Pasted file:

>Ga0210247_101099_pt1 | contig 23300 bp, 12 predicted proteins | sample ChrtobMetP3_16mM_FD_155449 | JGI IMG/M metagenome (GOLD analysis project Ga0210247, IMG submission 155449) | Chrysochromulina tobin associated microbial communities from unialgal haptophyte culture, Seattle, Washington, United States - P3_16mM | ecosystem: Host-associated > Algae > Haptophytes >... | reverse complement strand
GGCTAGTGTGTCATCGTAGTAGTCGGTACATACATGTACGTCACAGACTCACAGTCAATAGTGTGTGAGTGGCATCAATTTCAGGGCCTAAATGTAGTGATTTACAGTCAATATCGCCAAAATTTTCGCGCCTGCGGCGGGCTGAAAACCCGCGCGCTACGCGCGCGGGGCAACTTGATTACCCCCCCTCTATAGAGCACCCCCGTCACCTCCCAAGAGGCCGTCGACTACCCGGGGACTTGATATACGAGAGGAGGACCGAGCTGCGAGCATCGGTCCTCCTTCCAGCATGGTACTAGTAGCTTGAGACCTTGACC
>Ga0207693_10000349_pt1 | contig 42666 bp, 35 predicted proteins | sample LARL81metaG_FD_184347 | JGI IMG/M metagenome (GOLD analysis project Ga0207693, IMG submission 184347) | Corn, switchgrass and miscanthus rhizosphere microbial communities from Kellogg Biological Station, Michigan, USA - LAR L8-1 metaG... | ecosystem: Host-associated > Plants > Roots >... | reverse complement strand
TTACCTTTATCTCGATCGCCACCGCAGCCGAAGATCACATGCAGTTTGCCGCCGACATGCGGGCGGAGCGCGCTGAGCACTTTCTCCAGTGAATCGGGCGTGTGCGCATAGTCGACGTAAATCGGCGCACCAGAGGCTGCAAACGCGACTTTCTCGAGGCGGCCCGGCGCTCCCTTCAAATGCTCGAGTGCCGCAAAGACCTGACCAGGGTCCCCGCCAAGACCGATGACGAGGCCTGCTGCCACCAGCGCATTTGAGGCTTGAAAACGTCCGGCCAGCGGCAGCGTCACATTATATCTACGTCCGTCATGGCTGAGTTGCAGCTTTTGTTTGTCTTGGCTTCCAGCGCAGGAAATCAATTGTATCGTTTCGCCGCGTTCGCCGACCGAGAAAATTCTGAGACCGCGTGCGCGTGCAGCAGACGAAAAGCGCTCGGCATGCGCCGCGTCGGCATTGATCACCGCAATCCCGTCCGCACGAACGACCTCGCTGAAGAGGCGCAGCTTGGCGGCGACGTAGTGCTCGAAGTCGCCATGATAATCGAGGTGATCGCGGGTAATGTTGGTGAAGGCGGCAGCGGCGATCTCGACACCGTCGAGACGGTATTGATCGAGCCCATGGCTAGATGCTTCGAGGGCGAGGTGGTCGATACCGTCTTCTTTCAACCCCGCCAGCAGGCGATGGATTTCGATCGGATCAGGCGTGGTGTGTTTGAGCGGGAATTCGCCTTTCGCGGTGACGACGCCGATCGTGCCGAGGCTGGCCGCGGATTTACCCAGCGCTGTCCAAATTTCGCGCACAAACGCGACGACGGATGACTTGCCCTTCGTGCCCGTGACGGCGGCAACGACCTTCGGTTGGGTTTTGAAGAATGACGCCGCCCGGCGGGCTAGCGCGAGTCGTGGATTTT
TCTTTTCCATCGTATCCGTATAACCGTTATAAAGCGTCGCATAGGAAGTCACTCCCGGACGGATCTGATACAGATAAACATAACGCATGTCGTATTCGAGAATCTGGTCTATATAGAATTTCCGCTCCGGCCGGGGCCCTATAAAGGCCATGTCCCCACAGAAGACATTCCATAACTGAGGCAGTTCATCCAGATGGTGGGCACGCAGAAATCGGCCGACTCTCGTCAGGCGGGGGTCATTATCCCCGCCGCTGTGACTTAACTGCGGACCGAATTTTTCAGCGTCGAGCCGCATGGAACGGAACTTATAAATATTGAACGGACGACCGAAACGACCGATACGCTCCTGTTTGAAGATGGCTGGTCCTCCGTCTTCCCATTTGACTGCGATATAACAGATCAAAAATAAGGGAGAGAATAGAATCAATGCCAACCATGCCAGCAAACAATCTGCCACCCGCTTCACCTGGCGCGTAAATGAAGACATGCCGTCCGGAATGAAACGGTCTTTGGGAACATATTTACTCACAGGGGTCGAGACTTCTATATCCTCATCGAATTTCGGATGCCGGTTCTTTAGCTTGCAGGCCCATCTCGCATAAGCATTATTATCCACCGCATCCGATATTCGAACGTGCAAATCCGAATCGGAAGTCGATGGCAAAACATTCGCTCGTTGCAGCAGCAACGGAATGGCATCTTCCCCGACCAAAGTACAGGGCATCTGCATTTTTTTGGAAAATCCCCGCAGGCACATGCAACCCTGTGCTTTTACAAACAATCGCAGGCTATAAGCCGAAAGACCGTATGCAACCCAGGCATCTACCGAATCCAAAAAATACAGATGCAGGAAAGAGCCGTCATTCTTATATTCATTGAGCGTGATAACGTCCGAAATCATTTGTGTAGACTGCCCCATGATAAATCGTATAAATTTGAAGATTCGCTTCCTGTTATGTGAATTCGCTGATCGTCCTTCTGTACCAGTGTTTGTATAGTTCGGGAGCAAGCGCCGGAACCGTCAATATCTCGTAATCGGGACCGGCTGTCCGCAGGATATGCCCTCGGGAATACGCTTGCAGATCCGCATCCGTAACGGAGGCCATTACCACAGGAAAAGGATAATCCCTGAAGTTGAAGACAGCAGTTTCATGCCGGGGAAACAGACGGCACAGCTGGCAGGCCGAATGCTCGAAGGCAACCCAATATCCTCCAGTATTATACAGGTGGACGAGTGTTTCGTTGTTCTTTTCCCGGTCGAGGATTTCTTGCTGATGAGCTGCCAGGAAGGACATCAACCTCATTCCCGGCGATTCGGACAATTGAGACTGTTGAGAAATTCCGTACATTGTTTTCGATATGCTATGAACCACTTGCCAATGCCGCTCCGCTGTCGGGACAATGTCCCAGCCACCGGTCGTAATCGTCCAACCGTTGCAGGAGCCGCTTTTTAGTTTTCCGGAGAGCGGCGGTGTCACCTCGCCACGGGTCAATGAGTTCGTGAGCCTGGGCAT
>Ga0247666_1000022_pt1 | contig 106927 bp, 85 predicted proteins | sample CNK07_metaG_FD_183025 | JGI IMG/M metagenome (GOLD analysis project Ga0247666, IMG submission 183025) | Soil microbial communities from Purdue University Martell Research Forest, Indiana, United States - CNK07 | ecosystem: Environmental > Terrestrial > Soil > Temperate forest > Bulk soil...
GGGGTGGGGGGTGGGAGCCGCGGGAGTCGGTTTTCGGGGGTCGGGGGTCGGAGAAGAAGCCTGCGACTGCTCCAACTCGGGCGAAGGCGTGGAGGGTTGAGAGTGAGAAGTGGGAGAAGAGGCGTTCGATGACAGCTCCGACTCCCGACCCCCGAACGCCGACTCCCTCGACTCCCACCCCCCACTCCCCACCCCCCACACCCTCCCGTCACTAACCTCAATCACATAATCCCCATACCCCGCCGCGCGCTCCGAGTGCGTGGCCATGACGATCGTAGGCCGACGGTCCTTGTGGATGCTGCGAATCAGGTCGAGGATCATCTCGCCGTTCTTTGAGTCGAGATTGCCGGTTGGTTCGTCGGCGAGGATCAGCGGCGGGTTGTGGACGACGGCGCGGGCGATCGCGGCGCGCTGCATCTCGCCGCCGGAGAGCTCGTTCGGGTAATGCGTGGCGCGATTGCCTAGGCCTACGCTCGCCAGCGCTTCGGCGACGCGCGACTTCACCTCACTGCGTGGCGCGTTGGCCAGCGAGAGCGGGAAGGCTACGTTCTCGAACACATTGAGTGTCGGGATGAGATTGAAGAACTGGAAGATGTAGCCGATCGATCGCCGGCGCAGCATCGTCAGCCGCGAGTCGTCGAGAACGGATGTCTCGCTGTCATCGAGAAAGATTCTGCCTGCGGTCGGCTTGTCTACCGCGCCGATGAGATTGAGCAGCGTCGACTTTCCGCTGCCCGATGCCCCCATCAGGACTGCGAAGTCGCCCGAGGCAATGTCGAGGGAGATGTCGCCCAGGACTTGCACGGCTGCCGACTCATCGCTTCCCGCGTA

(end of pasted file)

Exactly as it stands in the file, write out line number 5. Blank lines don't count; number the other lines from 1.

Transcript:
TCTTTTCCATCGTATCCGTATAACCGTTATAAAGCGTCGCATAGGAAGTCACTCCCGGACGGATCTGATACAGATAAACATAACGCATGTCGTATTCGAGAATCTGGTCTATATAGAATTTCCGCTCCGGCCGGGGCCCTATAAAGGCCATGTCCCCACAGAAGACATTCCATAACTGAGGCAGTTCATCCAGATGGTGGGCACGCAGAAATCGGCCGACTCTCGTCAGGCGGGGGTCATTATCCCCGCCGCTGTGACTTAACTGCGGACCGAATTTTTCAGCGTCGAGCCGCATGGAACGGAACTTATAAATATTGAACGGACGACCGAAACGACCGATACGCTCCTGTTTGAAGATGGCTGGTCCTCCGTCTTCCCATTTGACTGCGATATAACAGATCAAAAATAAGGGAGAGAATAGAATCAATGCCAACCATGCCAGCAAACAATCTGCCACCCGCTTCACCTGGCGCGTAAATGAAGACATGCCGTCCGGAATGAAACGGTCTTTGGGAACATATTTACTCACAGGGGTCGAGACTTCTATATCCTCATCGAATTTCGGATGCCGGTTCTTTAGCTTGCAGGCCCATCTCGCATAAGCATTATTATCCACCGCATCCGATATTCGAACGTGCAAATCCGAATCGGAAGTCGATGGCAAAACATTCGCTCGTTGCAGCAGCAACGGAATGGCATCTTCCCCGACCAAAGTACAGGGCATCTGCATTTTTTTGGAAAATCCCCGCAGGCACATGCAACCCTGTGCTTTTACAAACAATCGCAGGCTATAAGCCGAAAGACCGTATGCAACCCAGGCATCTACCGAATCCAAAAAATACAGATGCAGGAAAGAGCCGTCATTCTTATATTCATTGAGCGTGATAACGTCCGAAATCATTTGTGTAGACTGCCCCATGATAAATCGTATAAATTTGAAGATTCGCTTCCTGTTATGTGAATTCGCTGATCGTCCTTCTGTACCAGTGTTTGTATAGTTCGGGAGCAAGCGCCGGAACCGTCAATATCTCGTAATCGGGACCGGCTGTCCGCAGGATATGCCCTCGGGAATACGCTTGCAGATCCGCATCCGTAACGGAGGCCATTACCACAGGAAAAGGATAATCCCTGAAGTTGAAGACAGCAGTTTCATGCCGGGGAAACAGACGGCACAGCTGGCAGGCCGAATGCTCGAAGGCAACCCAATATCCTCCAGTATTATACAGGTGGACGAGTGTTTCGTTGTTCTTTTCCCGGTCGAGGATTTCTTGCTGATGAGCTGCCAGGAAGGACATCAACCTCATTCCCGGCGATTCGGACAATTGAGACTGTTGAGAAATTCCGTACATTGTTTTCGATATGCTATGAACCACTTGCCAATGCCGCTCCGCTGTCGGGACAATGTCCCAGCCACCGGTCGTAATCGTCCAACCGTTGCAGGAGCCGCTTTTTAGTTTTCCGGAGAGCGGCGGTGTCACCTCGCCACGGGTCAATGAGTTCGTGAGCCTGGGCAT